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Eastern Ontario Maple Syrup Production

There is a time in Eastern Ontario during early spring when  the temperature oscillates 
day and night between being above 0 degrees during the day and below freezing  at night.

It is the time when there is usually still snow on the ground, no pesky bugs and the sun rays
bouncing off the snow is bright enough to send local residents scurrying to the retail stores
to buy sun glasses to protect their eyes from the glaring sun.  

Annual Weather Summary

November 2022 to October 2023
Winter will be colder than normal, with above-normal precipitation and snowfall. The coldest periods will be in mid- and late November, early and late December, early and late January, and late February. The snowiest periods will be in late November, early December, and mid-January. On average, April and May temperatures will be near normal, with slightly above-normal precipitation.

It is also the time when maple sap starts to flow from the trees to wood fired evaporators 
changing almost transparent sap into the golden sweet maple syrup which is Eastern Ontario's
first crop of every year.  Sap collection and subsequent boiling has happened a long time
since the first settlers located here some 300 years ago.

Maple syrup on North America is graded under the following colour classifications

Item Colour Class Taste Descriptor Percentage of Light Transmission
1. Golden Delicate Taste 75% or more
2. Amber Rich Taste 50% or more but less than 75%
3. Dark Robust Taste 25% or more but less than 50%
4. Very Dark Strong Taste Less than 25%

In Ontario, it is produced under Regulation 119 Ontario Maple Syrup Regulations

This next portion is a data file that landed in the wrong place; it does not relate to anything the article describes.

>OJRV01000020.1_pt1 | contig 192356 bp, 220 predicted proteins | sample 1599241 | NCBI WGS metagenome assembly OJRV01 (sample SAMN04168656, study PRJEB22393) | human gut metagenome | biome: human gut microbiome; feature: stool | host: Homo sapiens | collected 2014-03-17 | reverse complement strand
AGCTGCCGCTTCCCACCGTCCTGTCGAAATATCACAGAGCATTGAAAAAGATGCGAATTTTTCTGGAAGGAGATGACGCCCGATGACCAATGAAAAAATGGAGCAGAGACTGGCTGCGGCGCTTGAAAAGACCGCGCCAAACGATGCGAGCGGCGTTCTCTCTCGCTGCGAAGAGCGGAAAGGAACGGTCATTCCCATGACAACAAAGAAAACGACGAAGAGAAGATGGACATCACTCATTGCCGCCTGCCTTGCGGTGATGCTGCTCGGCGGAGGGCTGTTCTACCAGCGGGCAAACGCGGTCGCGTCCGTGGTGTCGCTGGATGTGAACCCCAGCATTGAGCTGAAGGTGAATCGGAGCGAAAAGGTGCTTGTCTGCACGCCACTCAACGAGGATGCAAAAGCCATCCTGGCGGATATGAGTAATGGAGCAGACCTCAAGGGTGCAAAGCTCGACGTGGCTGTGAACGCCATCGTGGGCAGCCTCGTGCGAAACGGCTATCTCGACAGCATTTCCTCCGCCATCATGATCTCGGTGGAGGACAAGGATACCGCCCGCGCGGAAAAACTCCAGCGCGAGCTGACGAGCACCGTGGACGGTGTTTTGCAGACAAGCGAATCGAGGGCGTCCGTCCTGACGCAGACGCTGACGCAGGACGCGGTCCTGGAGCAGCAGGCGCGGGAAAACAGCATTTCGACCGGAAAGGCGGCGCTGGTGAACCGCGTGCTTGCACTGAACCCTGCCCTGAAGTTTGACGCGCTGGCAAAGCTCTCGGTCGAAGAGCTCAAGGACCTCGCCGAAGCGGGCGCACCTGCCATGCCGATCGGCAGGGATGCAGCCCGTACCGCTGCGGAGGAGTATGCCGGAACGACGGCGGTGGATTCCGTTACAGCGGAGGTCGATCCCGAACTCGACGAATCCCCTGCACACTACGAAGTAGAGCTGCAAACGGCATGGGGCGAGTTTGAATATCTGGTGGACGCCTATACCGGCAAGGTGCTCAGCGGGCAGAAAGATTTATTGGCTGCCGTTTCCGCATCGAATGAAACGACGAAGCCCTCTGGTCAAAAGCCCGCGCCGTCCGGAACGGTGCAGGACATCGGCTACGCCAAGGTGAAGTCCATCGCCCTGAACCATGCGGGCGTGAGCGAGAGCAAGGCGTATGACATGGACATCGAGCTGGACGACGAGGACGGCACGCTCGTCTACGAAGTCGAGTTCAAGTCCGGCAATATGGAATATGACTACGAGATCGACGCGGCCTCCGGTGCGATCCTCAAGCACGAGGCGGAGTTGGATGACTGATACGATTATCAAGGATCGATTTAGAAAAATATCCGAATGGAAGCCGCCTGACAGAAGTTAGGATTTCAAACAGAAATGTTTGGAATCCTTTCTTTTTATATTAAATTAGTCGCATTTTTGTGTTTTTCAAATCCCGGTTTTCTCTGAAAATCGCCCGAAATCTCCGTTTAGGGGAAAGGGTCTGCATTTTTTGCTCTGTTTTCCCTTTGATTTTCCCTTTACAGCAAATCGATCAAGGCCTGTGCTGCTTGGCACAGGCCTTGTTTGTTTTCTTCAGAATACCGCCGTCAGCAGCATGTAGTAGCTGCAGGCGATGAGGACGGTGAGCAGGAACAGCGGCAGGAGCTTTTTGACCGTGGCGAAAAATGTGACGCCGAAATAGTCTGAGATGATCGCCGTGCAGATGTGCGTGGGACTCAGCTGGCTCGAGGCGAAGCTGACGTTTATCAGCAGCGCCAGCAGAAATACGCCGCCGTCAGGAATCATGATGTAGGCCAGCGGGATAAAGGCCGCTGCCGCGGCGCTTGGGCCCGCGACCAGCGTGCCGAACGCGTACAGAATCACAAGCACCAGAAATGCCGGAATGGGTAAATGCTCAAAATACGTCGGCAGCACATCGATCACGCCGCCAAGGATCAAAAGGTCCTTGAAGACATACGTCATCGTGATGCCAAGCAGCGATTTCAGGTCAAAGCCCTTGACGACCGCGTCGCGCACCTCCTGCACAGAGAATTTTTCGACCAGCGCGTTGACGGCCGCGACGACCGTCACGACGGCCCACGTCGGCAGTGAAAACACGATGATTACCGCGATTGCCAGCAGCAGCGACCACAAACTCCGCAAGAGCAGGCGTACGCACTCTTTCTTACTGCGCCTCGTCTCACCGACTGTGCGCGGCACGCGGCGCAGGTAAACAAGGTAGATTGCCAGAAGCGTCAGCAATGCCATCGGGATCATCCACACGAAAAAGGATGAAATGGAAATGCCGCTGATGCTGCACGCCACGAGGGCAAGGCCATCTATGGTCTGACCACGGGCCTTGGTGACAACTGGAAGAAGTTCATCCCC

tdc's FarmGate went out with the 1st Sydenham Ontario's Beaver Troop and their
family and friends to "Maple Madness"  at the Little Cataraqui Creek Conservation Area 
in Kingston Ontario Canada to find out what making maple syrup is all about.  

We offer this photo essay to help the world understand why people who live in this area
feel passionately that maple syrup production is part of their heritage.

Maple trees being tapped as they were 20 years ago.
They seem a lot more photogenic than the blue sap lines of today 

Taping trees and the process of making maple syrup was passed on to the white settlers from
 the aboriginal people who lived in Eastern Ontario.  No one knows when the first person leaned how to do this, but there is a legend that an aboriginal threw his tomahawk into a tree and the sap
began to flow.   This was collected and boiled down to a sweet liquid.

Water in a stream is starting to flow which
indicates that it is time to start tapping trees

We are off on the wagons to the 
Sugar Bush 

On the Wagons 

The Sugar Shack at the Conservation Area

Our Interpreter told us that Aboriginals first boiled the sap
by putting hot stones into cut open logs

Settlers started with caldron boiling the sap

Flat pan boiling improved the results

A modern sap tapping distribution system

We tasted sap as it came out of a tree

Even today we use lots of wood to provide
fuel to evaporate the sap

A modern evaporator today is used
to evaporate sap

Inside the pancake house - Image recorded 2011

Outside Eating Pancakes - Yum, Yum!!

Some Links

Maple syrup could help fight bacterial infections, Canadian scientists find

Maple Syrup a Super Food

Typical Nutritional Values for 100 grams of Maple Syrup

Pancakes, Waffles and Maple Syrup Recipes
Cataraqui Region Conservation Authority

Ontario Maple Syrup Producers

The Maple Syrup Industry in Ontario
Answers to Commonly Asked Questions and References 

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